Many researchers using qualitative methods adhere to a school of thought called phenomenology, and refer to their methods as phenomenological methods.  Phenomenology is the study of the contents of consciousness -- phenomena -- and phenomenological methods are ways of describing and analyzing these contents.  Originally, the methods focussed on describing one’s own thought, feelings, and perceptions.  For example, researchers would investigate their own experiences of an emotion such as anger, or cognitive processes like making a decision.  As you can imagine, the problem of biases are even more difficult to handle in these kind of studies.  Many people, if asked about their experiences of anger, might say something like “I could feel the adrenaline flowing through my veins!”  Unfortunately, that is a prejudicial statement based on people’s common knowledge about the presence of adrenaline.  In fact, nobody actually feels adrenaline in their veins!  We may feel muscle tension, or the hair raising in our necks, or a change in our hearing -- but not adrenaline in our  veins.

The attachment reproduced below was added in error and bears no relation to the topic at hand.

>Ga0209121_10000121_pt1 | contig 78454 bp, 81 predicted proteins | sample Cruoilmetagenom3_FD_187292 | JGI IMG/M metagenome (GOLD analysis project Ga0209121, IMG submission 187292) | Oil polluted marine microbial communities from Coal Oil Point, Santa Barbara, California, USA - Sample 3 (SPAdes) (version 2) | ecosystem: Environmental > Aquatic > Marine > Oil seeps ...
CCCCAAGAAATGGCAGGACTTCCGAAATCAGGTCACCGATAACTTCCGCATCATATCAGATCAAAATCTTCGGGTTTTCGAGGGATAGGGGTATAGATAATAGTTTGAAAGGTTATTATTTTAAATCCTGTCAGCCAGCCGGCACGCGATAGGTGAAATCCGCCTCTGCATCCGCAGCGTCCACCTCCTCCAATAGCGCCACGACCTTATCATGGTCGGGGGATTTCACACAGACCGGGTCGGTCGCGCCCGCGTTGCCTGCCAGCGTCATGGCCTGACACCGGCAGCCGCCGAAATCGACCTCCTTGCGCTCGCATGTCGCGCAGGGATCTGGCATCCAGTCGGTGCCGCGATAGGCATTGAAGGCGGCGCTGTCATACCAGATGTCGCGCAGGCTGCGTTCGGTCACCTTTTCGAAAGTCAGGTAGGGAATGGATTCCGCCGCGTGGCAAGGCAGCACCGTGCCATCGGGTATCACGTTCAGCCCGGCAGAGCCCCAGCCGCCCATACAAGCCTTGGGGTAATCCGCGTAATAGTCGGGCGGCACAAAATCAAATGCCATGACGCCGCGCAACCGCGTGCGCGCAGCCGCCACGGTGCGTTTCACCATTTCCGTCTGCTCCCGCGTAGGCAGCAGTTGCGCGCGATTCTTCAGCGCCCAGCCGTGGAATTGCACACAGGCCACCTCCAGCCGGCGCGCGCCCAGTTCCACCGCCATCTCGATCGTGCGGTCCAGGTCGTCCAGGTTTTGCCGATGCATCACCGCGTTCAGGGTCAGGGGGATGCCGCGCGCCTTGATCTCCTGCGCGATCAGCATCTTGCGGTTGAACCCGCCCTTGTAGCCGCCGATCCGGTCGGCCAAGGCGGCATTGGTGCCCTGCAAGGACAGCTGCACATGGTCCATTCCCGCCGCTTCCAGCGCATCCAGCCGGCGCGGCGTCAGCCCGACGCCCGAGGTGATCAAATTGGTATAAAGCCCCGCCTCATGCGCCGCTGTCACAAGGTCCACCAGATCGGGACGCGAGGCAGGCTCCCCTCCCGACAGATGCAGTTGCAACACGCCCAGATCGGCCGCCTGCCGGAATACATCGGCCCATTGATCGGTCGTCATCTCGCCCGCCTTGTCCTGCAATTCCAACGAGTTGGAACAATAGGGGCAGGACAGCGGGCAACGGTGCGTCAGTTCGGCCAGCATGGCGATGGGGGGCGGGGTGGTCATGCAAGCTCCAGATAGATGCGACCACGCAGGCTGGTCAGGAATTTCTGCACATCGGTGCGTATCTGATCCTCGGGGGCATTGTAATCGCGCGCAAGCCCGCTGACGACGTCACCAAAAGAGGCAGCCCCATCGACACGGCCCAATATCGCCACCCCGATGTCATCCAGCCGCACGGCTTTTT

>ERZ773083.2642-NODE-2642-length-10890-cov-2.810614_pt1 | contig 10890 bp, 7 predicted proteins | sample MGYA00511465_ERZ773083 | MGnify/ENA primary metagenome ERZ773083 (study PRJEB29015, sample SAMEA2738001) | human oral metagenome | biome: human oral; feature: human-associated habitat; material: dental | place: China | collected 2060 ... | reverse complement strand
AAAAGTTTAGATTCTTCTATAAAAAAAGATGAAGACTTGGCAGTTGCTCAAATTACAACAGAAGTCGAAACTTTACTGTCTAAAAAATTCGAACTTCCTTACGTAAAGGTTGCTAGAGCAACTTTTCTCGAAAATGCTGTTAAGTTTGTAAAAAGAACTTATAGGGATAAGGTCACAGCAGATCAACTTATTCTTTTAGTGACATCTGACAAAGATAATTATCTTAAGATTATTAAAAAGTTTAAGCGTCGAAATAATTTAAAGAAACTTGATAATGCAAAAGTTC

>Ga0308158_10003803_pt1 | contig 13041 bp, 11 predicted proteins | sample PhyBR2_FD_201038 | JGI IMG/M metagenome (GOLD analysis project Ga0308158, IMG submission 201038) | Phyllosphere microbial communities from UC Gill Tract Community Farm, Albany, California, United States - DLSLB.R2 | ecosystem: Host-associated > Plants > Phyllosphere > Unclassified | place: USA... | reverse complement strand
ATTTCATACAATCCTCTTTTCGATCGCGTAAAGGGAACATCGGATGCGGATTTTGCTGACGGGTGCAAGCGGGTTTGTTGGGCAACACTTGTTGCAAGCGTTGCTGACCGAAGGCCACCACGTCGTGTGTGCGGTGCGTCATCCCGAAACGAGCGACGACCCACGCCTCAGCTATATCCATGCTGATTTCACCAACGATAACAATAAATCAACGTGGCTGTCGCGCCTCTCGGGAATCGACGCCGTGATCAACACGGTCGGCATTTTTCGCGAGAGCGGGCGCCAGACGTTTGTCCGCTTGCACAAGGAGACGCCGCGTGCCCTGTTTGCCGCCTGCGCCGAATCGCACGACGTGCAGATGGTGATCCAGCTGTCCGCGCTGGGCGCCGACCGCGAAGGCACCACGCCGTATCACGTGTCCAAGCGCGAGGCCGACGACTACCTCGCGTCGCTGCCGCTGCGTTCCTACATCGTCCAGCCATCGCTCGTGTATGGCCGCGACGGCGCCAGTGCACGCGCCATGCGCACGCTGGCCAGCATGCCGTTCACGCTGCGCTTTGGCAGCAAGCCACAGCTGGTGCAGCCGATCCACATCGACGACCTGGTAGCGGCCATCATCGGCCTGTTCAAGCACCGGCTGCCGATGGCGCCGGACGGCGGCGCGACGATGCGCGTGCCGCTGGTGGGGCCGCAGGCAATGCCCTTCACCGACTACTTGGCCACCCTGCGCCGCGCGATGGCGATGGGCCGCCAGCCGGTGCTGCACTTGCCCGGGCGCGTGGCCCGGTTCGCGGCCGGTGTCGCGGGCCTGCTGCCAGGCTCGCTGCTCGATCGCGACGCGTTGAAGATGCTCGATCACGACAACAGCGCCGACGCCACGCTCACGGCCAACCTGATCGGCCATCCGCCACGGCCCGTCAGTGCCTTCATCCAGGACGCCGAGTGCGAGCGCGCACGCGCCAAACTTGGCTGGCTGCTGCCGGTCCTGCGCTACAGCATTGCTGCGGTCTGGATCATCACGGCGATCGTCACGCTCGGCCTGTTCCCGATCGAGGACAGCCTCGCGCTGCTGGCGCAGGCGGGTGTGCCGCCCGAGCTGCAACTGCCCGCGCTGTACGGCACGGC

As time went on, other ways of investigating phenomena were added.  For example, the researcher might ask other people to write what are called protocols -- naïve descriptions of their experiences -- and use them for analysis.  This is done, for example, when the researcher wants to investigate something he or she doesn’t have personal experience with, such as a schizophrenics verbal hallucinations.